At the intersection of all things charming and nostalgic and heartwarming in Los Angeles is the Bob Baker Marionette Theater. The scrappy, 57-year-old non-profit survived the death of its founder and the loss of their historic home in the last few years, and had finally made it back into profitability at their new home in Highland Park when COVID shut down the world in March. The oldest marionette theater in America is now asking for donations to meet a $365,000 fundraising goal to make it through 2021.
“Up until now we’ve been surviving,” says director Alex Evans. “But things began adding up and it’s become life or death.”
With their physical space closed for most of this year, the puppeteers have made big pivots. The Santa Monica Carousel hired the puppet workshop to create display windows like the ones on Disneyland’s Main Street, U.S.A., the troupe has been doing Zoom shows, and mobile, social distant appearances from the back of their customized box truck. They’ve even hit the road with ice cream delivery. Two of the directors recently tested their physical and mental abilities, risking life and limb on two different game shows in an effort to win prize money. “We’re literally jumping through hoops,” says Evans. “To save the theater.”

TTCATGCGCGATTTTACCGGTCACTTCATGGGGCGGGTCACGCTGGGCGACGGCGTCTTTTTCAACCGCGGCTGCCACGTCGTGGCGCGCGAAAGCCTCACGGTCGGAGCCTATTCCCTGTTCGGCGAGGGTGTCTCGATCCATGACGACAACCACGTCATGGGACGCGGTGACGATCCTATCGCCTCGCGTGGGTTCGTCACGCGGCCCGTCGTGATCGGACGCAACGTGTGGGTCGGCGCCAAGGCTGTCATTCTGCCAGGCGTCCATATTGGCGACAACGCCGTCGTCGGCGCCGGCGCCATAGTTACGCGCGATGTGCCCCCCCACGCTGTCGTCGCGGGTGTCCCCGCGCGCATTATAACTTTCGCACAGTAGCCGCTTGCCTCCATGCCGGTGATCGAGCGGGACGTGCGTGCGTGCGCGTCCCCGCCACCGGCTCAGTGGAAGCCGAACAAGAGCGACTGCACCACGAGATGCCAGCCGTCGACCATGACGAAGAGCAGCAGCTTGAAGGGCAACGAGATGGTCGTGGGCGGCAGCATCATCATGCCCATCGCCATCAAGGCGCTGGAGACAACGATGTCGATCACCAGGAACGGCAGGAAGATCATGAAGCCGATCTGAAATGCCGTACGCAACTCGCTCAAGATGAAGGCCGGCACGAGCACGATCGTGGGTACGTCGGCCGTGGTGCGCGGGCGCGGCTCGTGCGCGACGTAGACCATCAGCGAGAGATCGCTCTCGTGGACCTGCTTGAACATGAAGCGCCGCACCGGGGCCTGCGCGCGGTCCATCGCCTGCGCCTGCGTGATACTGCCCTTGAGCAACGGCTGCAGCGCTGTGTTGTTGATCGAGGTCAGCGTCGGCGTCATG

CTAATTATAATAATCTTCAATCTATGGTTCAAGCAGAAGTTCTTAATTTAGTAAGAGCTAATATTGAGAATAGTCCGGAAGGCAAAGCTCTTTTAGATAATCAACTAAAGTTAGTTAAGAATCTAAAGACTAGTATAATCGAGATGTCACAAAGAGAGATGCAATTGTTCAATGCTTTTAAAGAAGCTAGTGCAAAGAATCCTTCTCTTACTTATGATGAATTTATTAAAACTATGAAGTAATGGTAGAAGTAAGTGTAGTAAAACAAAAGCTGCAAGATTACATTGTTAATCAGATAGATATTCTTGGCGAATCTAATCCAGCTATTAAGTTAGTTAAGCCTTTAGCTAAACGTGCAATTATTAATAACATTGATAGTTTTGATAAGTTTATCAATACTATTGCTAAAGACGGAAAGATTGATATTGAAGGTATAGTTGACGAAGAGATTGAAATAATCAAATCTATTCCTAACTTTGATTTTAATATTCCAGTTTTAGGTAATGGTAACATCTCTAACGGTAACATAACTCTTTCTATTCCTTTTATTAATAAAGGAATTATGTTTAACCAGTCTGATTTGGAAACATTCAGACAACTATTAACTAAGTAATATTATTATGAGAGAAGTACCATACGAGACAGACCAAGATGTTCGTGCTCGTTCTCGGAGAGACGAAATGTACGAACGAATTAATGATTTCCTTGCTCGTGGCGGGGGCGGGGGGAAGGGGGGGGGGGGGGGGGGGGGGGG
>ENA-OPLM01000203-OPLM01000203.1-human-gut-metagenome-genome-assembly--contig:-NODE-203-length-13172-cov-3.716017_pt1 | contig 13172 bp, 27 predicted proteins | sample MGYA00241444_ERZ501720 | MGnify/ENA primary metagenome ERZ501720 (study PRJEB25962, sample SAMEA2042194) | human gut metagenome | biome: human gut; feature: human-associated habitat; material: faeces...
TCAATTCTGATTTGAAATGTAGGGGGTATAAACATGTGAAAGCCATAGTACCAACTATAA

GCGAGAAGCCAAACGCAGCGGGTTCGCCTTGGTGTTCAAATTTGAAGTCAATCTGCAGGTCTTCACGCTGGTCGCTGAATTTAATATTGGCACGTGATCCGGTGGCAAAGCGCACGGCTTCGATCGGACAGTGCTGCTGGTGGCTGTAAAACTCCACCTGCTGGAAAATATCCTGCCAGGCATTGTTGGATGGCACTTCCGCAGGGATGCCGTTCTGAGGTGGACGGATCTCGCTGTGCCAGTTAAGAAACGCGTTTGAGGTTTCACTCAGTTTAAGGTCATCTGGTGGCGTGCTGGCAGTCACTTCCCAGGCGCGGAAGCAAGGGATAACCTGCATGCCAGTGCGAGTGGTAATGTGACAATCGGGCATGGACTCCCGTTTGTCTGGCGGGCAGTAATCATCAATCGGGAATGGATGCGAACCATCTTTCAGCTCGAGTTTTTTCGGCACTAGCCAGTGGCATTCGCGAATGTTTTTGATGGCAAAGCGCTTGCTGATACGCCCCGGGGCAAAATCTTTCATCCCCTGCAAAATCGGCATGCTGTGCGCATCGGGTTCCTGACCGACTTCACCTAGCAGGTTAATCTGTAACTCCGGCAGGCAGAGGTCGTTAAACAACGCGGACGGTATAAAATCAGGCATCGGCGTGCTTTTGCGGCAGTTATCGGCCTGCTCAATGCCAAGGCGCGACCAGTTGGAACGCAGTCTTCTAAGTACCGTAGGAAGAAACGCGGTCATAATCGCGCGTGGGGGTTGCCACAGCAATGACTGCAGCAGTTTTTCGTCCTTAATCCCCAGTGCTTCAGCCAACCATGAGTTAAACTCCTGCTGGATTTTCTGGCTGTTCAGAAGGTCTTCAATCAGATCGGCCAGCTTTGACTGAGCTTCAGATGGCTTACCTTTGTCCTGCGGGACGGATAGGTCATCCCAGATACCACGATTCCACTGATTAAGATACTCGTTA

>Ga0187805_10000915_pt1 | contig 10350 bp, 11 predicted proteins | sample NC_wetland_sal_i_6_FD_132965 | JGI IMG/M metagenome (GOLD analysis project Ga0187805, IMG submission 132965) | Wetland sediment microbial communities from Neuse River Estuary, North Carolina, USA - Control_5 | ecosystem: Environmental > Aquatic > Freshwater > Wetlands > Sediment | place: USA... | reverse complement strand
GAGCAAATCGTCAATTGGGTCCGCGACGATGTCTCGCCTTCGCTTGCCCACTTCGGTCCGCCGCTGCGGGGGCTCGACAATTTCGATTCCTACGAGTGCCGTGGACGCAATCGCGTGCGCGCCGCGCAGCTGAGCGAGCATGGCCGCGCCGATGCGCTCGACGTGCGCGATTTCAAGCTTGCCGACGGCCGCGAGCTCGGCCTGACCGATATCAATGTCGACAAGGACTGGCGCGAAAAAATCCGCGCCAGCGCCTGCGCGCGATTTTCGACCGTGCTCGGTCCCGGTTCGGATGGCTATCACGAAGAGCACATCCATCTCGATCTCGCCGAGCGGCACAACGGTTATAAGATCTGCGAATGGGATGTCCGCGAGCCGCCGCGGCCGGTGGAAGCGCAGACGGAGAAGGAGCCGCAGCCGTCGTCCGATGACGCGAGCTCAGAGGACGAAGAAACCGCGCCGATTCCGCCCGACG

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The holiday season is the most profitable time of year at the theater, with packed houses for Bob Baker’s Nutcracker, private parties, and a fundraising gala that can’t happen this year. The theater, recently retrofitted with a new HVAC and air filtration system, has been offering a Peek-a-Boo stroll through exhibit by appointment only, but the inability to use the theater building, while still paying rent, has driven the troupe to the brink. Staff and volunteers are still cranking away, making disaster preparedness films for the governor’s office, a Merry Marionette video special, and new merchandise including a Bob Baker ugly sweater and a high-end, limited-edition replica of Bob Baker’s original 1950s signature puppet Bobo.
Celebrity fans like Pee-wee Herman, Karen Oh from the Yeah Yeah Yeah’s, Bill and Ted’s Alex Winter, and Eva Mendes (who attended shows at the theater as a kid) have all Tweeted their support and encouraged fans to donate. “We’re losing $30,000 a month,” says Evans. “If we can raise $365,000 that will get us through 2021.” About one third of the goal has already come in but, Evans says, “If you want a place like Bob Baker to be around at the end of all this, we need your help.”